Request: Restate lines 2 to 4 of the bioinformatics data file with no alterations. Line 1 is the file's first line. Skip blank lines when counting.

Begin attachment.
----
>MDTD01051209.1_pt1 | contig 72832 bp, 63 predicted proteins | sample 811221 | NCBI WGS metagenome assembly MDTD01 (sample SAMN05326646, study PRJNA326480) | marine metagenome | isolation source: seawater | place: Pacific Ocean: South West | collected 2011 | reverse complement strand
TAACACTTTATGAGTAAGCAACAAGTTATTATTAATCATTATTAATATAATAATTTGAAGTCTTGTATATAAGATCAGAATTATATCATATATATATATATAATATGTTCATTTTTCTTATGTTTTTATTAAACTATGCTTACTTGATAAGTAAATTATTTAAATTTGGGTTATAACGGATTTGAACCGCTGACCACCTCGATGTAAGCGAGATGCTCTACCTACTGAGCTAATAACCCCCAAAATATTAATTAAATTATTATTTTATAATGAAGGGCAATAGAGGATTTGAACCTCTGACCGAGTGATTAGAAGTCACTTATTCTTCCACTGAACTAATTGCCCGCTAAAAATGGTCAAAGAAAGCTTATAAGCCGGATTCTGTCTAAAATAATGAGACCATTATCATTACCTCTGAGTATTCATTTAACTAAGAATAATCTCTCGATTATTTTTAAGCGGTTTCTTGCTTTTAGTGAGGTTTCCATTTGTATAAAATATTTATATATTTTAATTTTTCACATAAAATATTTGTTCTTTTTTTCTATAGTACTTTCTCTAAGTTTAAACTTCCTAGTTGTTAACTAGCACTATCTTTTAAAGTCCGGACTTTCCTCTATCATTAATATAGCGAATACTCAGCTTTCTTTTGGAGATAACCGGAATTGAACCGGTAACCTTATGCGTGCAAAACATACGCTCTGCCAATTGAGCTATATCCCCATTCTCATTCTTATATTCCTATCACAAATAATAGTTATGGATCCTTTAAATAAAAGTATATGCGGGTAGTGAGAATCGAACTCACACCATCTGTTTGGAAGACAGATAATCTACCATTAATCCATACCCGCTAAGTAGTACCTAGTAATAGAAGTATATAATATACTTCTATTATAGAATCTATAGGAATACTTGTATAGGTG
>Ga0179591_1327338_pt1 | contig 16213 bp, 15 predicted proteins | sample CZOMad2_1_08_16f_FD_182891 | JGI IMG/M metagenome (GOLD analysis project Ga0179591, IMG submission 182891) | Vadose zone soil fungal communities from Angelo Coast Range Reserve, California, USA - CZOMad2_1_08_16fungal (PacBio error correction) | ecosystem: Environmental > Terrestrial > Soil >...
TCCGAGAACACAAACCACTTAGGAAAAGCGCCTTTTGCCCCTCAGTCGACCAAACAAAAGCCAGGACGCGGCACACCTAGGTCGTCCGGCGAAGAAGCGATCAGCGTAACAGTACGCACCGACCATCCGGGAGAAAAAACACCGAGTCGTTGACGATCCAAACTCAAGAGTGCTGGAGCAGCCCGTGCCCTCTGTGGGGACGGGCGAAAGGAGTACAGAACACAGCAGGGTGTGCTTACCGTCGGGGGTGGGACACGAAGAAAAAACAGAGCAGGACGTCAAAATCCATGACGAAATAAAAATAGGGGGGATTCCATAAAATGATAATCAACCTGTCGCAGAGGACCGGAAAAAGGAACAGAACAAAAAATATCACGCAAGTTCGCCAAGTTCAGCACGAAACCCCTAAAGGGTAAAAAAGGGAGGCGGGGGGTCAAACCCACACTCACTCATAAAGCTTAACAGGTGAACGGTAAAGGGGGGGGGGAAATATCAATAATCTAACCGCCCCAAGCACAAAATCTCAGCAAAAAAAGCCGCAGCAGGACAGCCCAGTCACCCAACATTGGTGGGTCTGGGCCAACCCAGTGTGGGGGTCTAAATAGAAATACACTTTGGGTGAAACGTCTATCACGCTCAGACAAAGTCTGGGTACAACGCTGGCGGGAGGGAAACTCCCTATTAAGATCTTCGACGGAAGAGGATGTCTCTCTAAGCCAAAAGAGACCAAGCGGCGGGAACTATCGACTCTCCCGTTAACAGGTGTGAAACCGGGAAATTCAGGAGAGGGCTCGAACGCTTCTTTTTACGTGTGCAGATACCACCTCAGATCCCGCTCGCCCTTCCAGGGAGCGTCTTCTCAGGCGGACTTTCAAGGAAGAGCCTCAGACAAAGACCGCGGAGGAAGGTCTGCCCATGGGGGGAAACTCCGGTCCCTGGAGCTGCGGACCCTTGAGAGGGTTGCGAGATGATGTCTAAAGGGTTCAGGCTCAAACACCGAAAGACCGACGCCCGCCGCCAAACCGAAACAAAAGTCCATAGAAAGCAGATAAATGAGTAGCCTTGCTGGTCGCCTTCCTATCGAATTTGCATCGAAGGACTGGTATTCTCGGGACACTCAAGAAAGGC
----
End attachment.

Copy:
TAACACTTTATGAGTAAGCAACAAGTTATTATTAATCATTATTAATATAATAATTTGAAGTCTTGTATATAAGATCAGAATTATATCATATATATATATATAATATGTTCATTTTTCTTATGTTTTTATTAAACTATGCTTACTTGATAAGTAAATTATTTAAATTTGGGTTATAACGGATTTGAACCGCTGACCACCTCGATGTAAGCGAGATGCTCTACCTACTGAGCTAATAACCCCCAAAATATTAATTAAATTATTATTTTATAATGAAGGGCAATAGAGGATTTGAACCTCTGACCGAGTGATTAGAAGTCACTTATTCTTCCACTGAACTAATTGCCCGCTAAAAATGGTCAAAGAAAGCTTATAAGCCGGATTCTGTCTAAAATAATGAGACCATTATCATTACCTCTGAGTATTCATTTAACTAAGAATAATCTCTCGATTATTTTTAAGCGGTTTCTTGCTTTTAGTGAGGTTTCCATTTGTATAAAATATTTATATATTTTAATTTTTCACATAAAATATTTGTTCTTTTTTTCTATAGTACTTTCTCTAAGTTTAAACTTCCTAGTTGTTAACTAGCACTATCTTTTAAAGTCCGGACTTTCCTCTATCATTAATATAGCGAATACTCAGCTTTCTTTTGGAGATAACCGGAATTGAACCGGTAACCTTATGCGTGCAAAACATACGCTCTGCCAATTGAGCTATATCCCCATTCTCATTCTTATATTCCTATCACAAATAATAGTTATGGATCCTTTAAATAAAAGTATATGCGGGTAGTGAGAATCGAACTCACACCATCTGTTTGGAAGACAGATAATCTACCATTAATCCATACCCGCTAAGTAGTACCTAGTAATAGAAGTATATAATATACTTCTATTATAGAATCTATAGGAATACTTGTATAGGTG
>Ga0179591_1327338_pt1 | contig 16213 bp, 15 predicted proteins | sample CZOMad2_1_08_16f_FD_182891 | JGI IMG/M metagenome (GOLD analysis project Ga0179591, IMG submission 182891) | Vadose zone soil fungal communities from Angelo Coast Range Reserve, California, USA - CZOMad2_1_08_16fungal (PacBio error correction) | ecosystem: Environmental > Terrestrial > Soil >...
TCCGAGAACACAAACCACTTAGGAAAAGCGCCTTTTGCCCCTCAGTCGACCAAACAAAAGCCAGGACGCGGCACACCTAGGTCGTCCGGCGAAGAAGCGATCAGCGTAACAGTACGCACCGACCATCCGGGAGAAAAAACACCGAGTCGTTGACGATCCAAACTCAAGAGTGCTGGAGCAGCCCGTGCCCTCTGTGGGGACGGGCGAAAGGAGTACAGAACACAGCAGGGTGTGCTTACCGTCGGGGGTGGGACACGAAGAAAAAACAGAGCAGGACGTCAAAATCCATGACGAAATAAAAATAGGGGGGATTCCATAAAATGATAATCAACCTGTCGCAGAGGACCGGAAAAAGGAACAGAACAAAAAATATCACGCAAGTTCGCCAAGTTCAGCACGAAACCCCTAAAGGGTAAAAAAGGGAGGCGGGGGGTCAAACCCACACTCACTCATAAAGCTTAACAGGTGAACGGTAAAGGGGGGGGGGAAATATCAATAATCTAACCGCCCCAAGCACAAAATCTCAGCAAAAAAAGCCGCAGCAGGACAGCCCAGTCACCCAACATTGGTGGGTCTGGGCCAACCCAGTGTGGGGGTCTAAATAGAAATACACTTTGGGTGAAACGTCTATCACGCTCAGACAAAGTCTGGGTACAACGCTGGCGGGAGGGAAACTCCCTATTAAGATCTTCGACGGAAGAGGATGTCTCTCTAAGCCAAAAGAGACCAAGCGGCGGGAACTATCGACTCTCCCGTTAACAGGTGTGAAACCGGGAAATTCAGGAGAGGGCTCGAACGCTTCTTTTTACGTGTGCAGATACCACCTCAGATCCCGCTCGCCCTTCCAGGGAGCGTCTTCTCAGGCGGACTTTCAAGGAAGAGCCTCAGACAAAGACCGCGGAGGAAGGTCTGCCCATGGGGGGAAACTCCGGTCCCTGGAGCTGCGGACCCTTGAGAGGGTTGCGAGATGATGTCTAAAGGGTTCAGGCTCAAACACCGAAAGACCGACGCCCGCCGCCAAACCGAAACAAAAGTCCATAGAAAGCAGATAAATGAGTAGCCTTGCTGGTCGCCTTCCTATCGAATTTGCATCGAAGGACTGGTATTCTCGGGACACTCAAGAAAGGC